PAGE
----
UC lab coat

New Advances in Molecular Diagnostics Redefine How Pediatric Brain Tumors are Classified and Treated

The newly released 2021 WHO Classification of Tumors of the Central Nervous System (CNS) introduces major changes that advance the role of molecular profiling in CNS tumor classification and includes many new pediatric brain tumor subtypes.

We talked to David Solomon, MD, PhD, a neuropathologist and cancer researcher at the UCSF Brain Tumor Center, about the significance of the new WHO Classification, major advances in pediatric brain tumors, and what clinicians need to know.


David Solomon, MD, PhD


How many new pediatric brain tumor entities are there?

Approximately 25 new brain tumor types or subtypes that most commonly occur in the pediatric and young adult populations are being newly recognized since the last edition of the World Health Organization (WHO) Classification of CNS Tumors in 2016.  These include:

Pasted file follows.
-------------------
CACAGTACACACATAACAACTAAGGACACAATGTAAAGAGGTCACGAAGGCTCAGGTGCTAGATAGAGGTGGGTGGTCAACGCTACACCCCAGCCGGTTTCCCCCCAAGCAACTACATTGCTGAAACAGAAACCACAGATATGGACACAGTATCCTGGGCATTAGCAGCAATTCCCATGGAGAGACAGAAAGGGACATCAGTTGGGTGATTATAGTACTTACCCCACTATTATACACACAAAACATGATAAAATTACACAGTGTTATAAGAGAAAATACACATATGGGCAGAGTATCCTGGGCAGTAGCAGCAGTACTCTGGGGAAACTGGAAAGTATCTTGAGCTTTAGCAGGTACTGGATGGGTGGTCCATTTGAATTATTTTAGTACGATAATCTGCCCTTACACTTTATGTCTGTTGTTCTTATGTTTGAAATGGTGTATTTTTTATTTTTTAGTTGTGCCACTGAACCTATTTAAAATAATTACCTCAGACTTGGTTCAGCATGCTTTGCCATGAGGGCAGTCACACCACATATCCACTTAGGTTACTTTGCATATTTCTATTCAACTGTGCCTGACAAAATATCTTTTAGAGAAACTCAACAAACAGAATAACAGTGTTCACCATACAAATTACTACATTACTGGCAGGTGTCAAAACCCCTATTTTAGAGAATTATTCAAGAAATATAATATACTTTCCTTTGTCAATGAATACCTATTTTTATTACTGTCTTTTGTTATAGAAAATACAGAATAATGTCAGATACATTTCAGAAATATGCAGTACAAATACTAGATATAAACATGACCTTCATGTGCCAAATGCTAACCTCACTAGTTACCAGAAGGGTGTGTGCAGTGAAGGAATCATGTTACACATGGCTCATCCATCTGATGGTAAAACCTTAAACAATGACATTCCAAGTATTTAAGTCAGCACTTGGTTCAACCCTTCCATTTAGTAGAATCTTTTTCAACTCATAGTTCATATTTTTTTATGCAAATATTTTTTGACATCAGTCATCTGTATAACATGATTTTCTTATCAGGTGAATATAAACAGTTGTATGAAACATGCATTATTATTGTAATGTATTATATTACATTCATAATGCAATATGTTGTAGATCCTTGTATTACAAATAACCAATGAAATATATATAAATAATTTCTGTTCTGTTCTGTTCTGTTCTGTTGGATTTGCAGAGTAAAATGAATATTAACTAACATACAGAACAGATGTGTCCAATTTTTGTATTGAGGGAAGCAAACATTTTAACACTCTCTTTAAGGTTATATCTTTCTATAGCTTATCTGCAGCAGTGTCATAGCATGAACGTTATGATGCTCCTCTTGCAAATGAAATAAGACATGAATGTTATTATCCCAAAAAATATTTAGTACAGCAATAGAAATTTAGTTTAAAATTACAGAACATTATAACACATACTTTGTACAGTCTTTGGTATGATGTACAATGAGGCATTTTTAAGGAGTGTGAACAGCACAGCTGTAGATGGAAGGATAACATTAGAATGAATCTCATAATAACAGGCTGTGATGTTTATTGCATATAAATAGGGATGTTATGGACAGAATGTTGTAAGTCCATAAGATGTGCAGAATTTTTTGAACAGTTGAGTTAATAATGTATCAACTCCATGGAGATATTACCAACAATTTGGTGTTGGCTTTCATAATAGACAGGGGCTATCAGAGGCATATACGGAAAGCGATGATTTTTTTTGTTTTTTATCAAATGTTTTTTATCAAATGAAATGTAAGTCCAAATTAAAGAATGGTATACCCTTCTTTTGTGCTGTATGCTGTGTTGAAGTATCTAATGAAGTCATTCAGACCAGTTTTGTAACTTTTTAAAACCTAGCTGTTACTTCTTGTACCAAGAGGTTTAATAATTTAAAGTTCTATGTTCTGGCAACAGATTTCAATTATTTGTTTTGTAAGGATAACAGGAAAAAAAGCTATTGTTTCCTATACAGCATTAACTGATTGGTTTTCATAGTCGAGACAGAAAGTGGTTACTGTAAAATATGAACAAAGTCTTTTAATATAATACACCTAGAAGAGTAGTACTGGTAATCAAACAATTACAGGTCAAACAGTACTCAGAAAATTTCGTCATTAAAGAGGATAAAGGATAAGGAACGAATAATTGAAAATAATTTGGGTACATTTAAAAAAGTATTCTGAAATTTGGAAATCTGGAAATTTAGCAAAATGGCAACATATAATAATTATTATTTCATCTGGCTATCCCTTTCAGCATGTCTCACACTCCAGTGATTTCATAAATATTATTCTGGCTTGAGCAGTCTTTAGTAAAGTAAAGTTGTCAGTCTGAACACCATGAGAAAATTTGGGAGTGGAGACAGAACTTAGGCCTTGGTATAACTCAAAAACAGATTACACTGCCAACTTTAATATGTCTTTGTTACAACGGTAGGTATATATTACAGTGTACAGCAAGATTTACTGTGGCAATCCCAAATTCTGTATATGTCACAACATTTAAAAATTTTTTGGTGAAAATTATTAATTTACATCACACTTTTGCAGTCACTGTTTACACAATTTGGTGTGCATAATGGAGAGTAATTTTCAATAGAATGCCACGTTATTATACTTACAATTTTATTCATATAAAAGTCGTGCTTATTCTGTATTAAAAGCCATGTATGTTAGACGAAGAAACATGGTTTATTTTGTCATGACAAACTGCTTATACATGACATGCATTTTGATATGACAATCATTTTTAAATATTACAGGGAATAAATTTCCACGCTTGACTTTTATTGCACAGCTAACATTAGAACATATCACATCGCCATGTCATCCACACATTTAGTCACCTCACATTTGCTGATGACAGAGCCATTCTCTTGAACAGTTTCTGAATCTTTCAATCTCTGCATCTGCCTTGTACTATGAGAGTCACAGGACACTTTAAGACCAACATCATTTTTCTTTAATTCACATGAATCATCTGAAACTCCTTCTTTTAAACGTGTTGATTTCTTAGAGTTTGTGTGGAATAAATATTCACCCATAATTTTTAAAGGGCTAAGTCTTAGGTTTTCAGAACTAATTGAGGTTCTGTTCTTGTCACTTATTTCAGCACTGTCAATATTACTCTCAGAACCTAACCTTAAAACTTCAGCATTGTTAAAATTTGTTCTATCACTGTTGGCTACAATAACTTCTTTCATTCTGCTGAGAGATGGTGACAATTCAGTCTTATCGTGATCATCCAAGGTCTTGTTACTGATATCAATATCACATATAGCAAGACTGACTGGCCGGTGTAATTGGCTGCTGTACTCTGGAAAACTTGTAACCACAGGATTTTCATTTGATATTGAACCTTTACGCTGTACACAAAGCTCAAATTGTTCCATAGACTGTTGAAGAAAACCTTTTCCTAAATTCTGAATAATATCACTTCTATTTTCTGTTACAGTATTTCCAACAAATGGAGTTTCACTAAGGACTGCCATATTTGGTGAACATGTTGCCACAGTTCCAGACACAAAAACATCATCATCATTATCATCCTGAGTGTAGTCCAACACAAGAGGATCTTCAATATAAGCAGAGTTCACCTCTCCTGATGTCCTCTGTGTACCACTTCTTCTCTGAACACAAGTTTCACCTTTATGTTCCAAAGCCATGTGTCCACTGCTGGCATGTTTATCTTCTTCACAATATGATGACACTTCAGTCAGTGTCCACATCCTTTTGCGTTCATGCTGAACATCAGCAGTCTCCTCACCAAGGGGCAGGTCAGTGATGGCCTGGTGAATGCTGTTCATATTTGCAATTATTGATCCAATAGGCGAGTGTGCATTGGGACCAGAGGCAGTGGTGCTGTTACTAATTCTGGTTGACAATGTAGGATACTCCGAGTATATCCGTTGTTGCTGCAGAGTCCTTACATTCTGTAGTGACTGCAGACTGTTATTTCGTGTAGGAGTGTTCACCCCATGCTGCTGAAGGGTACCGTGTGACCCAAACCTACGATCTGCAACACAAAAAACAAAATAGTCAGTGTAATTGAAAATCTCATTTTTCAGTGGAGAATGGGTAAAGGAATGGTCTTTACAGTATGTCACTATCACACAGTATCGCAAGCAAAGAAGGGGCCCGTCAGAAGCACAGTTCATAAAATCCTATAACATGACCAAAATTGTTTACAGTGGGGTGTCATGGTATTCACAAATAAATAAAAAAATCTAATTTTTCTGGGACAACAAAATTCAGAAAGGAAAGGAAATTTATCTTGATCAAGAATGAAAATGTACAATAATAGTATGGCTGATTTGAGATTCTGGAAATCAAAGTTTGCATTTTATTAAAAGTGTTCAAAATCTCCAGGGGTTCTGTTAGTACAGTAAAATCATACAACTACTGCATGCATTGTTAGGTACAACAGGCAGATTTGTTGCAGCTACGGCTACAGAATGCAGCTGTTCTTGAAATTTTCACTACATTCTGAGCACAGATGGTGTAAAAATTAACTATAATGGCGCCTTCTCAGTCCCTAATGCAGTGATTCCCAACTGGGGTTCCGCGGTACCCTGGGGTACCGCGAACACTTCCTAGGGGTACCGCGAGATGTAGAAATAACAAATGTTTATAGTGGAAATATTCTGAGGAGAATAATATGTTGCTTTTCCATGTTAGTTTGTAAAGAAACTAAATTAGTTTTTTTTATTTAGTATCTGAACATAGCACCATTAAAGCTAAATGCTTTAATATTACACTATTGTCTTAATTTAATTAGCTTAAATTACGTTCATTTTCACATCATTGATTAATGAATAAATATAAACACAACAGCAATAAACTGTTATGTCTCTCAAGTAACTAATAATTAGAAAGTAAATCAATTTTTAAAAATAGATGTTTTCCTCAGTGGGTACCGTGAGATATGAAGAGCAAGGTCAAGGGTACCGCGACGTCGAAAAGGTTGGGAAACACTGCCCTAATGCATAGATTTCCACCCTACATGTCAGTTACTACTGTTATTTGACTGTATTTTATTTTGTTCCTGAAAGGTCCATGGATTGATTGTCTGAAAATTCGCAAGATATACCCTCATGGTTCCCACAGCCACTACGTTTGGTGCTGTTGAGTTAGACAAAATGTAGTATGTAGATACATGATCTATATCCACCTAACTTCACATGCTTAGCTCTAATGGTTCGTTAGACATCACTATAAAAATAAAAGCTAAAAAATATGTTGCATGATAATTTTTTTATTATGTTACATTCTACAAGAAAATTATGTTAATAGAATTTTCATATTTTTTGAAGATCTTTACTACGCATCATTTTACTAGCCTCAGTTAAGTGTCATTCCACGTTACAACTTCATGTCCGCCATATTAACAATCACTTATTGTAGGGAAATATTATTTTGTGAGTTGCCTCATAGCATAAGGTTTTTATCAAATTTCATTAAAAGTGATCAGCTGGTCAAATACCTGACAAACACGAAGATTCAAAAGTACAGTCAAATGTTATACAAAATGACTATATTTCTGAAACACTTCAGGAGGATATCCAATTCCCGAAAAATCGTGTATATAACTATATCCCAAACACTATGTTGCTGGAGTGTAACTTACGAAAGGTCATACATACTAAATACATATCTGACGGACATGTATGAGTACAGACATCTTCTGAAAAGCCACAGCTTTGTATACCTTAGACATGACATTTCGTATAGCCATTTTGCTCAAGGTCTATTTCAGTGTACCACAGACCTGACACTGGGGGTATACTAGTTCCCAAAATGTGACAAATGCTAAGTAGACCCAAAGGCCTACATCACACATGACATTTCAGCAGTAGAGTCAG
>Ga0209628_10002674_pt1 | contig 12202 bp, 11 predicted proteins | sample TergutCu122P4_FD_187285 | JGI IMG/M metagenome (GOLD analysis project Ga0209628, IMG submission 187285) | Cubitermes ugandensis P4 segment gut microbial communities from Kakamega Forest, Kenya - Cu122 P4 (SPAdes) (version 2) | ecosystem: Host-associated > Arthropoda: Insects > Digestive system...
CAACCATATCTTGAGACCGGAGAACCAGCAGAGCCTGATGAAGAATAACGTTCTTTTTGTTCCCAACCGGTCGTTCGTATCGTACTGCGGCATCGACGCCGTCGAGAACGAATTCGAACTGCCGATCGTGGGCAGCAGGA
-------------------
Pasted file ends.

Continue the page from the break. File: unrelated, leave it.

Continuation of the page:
• Diffuse astrocytoma, MYB- or MYBL1-altered1
  • Polymorphous low-grade neuroepithelial tumor of the young (PLNTY)2
  • Diffuse low-grade glioma, MAPK pathway-altered3
  • Diffuse midline glioma, H3-wildtype with EZHIP overexpression
  • Diffuse midline glioma, EGFR-mutant4
  • Diffuse hemispheric glioma, H3 G34-mutant5
  • Diffuse pediatric-type high-grade glioma, H3-wildtype and IDH-wildtype6
  • Infant-type hemispheric glioma7
  • Astroblastoma, MN1-altered8
  • Diffuse glioneuronal tumor with oligodendroglioma-like features and nuclear clusters
  • Myxoid glioneuronal tumor9, 10
  • Multinodular and vacuolating neuronal tumor11
  • Supratentorial ependymoma, YAP1 fusion-positive
  • Posterior fossa group A (PFA) ependymoma12
  • Posterior fossa group B (PFB) ependymoma
  • Spinal ependymoma, MYCN-amplified
  • Cribriform neuroepithelial tumor
  • Embryonal tumor with multilayered rosettes, DICER1-mutant subtype
  • CNS neuroblastoma, FOXR2-activated13
  • CNS tumor with BCOR internal tandem duplication14
  • Intracranial mesenchymal tumor, FET-CREB fusion-positive15
  • CIC-rearranged sarcoma
  • Primary intracranial sarcoma, DICER1-mutant16